On Wednesday, November 17, 2021, Executive Director April McIver testified among approximately 100 others at the NYC Council Committee on Environmental Protection Hearing on Intro. No. 2317, the gas ban bill.
Executive Director McIver testified that the bill, which seeks to ban natural gas hookups on new construction and major renovations beginning in 2024, is extremely vague and that the text can be interpreted to apply to a much broader universe of buildings, not just those doing gut renovations. In addition, she emphasized that the effective date of 2 years from passage is nonsensical in terms of the timeline of emissions goals in the NYC Climate Mobilization Act and NYS Climate Leadership and Community Protection Act (CLCPA), especially given that the plan to meet those emissions targets is still being determined. Further, there is no cost impact study on either the state or city level.
Rather, Executive Director McIver said that the Council must take a common sense approach which must include: (1) wide-encompassing industry and stakeholder involvement; (2) a diversified and incremental approach to phasing out carbon-emitting energy sources; and (3) educational campaigns aimed at explaining the facts, science, and data behind that diversified approach. If the Council does not use a diversified and incremental approach to meet its own climate protection goals, it is inevitable that down the road stakeholders will return to another hearing on much-needed revisions to Intro. No. 2317.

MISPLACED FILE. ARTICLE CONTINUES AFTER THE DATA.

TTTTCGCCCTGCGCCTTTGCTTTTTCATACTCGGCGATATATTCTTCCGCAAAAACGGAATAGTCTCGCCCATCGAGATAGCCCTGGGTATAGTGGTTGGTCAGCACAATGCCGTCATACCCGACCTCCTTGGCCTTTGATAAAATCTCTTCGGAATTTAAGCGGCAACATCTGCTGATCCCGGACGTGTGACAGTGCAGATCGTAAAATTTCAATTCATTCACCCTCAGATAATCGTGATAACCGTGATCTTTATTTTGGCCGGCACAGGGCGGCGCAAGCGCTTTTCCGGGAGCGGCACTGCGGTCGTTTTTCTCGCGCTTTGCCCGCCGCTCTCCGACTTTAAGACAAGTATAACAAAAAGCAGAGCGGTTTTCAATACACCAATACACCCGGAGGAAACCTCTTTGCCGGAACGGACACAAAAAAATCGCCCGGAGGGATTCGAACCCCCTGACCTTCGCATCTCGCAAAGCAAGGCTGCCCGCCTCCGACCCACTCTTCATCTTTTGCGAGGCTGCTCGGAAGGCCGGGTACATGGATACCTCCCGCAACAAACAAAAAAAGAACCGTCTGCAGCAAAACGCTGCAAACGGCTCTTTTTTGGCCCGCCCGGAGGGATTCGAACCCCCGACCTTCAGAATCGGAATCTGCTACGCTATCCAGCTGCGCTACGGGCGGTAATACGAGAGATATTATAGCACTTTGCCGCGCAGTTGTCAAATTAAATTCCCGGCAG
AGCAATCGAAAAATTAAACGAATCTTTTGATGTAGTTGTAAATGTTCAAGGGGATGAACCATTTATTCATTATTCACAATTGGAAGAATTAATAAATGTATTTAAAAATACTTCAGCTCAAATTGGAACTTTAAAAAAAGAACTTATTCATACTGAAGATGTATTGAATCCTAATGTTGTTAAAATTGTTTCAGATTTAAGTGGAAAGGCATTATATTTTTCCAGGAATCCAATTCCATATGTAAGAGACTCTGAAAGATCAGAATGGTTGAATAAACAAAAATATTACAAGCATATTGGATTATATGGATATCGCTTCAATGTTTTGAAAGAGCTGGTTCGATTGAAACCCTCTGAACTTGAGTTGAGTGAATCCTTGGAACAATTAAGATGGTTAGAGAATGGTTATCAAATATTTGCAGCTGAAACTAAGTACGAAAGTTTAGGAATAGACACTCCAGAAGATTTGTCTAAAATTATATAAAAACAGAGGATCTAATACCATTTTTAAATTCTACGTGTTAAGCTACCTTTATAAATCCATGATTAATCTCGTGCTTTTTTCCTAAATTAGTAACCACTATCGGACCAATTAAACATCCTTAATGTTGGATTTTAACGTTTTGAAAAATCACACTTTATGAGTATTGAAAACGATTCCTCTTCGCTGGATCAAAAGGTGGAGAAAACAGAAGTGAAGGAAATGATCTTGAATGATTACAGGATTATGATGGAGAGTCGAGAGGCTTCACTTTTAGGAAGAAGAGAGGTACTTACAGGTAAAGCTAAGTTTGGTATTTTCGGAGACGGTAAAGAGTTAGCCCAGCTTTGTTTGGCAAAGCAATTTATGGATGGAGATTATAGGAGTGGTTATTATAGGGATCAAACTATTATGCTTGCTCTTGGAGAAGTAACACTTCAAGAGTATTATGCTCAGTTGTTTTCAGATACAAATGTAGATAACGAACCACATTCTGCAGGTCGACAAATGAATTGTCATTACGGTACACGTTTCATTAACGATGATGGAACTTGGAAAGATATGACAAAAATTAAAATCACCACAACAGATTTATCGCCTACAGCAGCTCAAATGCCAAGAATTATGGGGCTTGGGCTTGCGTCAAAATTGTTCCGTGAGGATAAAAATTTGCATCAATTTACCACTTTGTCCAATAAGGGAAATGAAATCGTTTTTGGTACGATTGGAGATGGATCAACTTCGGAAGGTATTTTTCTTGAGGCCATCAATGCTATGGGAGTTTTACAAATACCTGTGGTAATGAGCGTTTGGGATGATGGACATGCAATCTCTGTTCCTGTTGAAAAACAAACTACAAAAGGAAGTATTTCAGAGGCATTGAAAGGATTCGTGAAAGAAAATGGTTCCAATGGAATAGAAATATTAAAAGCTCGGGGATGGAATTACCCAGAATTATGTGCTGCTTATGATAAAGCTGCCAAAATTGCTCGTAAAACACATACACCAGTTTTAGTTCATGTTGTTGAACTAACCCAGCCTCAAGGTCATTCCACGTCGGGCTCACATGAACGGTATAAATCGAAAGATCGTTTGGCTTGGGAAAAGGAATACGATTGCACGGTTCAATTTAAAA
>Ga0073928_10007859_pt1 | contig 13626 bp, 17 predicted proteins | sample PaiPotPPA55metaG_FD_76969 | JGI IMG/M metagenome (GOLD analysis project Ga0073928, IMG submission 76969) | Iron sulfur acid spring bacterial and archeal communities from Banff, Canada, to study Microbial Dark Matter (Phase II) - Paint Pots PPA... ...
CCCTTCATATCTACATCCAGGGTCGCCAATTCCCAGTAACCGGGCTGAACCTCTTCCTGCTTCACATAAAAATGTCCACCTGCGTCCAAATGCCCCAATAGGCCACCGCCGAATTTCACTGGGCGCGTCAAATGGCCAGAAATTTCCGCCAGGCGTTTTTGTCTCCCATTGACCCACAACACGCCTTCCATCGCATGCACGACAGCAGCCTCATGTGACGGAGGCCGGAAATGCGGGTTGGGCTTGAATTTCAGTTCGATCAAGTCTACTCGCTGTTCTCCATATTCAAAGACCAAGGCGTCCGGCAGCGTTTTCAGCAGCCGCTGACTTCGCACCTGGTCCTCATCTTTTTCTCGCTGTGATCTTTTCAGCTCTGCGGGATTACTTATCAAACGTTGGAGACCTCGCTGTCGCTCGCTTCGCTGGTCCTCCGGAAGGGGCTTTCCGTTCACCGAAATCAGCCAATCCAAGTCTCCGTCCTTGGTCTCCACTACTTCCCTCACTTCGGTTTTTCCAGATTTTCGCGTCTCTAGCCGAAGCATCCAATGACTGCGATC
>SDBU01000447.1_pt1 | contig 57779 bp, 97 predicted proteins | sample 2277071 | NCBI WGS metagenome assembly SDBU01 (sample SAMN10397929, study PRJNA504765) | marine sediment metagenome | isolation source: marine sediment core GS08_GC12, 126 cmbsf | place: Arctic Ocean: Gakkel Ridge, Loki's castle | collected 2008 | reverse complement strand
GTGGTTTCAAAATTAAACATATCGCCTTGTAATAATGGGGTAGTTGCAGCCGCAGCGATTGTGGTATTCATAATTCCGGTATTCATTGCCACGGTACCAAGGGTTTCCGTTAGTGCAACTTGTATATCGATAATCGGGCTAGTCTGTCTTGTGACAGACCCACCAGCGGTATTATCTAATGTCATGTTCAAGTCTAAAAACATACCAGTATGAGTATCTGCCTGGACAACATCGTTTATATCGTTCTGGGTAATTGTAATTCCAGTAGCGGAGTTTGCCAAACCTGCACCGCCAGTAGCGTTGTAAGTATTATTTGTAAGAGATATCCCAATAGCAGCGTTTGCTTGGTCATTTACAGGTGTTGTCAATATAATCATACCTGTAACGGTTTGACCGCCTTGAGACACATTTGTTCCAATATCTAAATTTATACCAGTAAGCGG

Others testifying in opposition were the Building and Construction Trades Council (BCTC), New York City District Council of Carpenters (NYCDCC), Plumbers Union Local No. 1 Training Center, American Petroleum Institute (API), Northeast Clean Heat and Power Initiative (NCHPI), Utility Workers Union of America (UWUA), Real Estate Board of NY (REBNY), and Building Owners and Managers Association of Greater New York (BOMA). The main proponents of the bill included the Mayor’s Office of Sustainability and environmental advocacy groups like New York Communities for Change, as well as a host of individuals. Numerous other organizations did not testify in support or opposition but rather submitted proposed revisions to the bill, including a phased-out timeline and more clear exceptions to the ban.
Click here to view the Plumbing Foundation’s written testimony.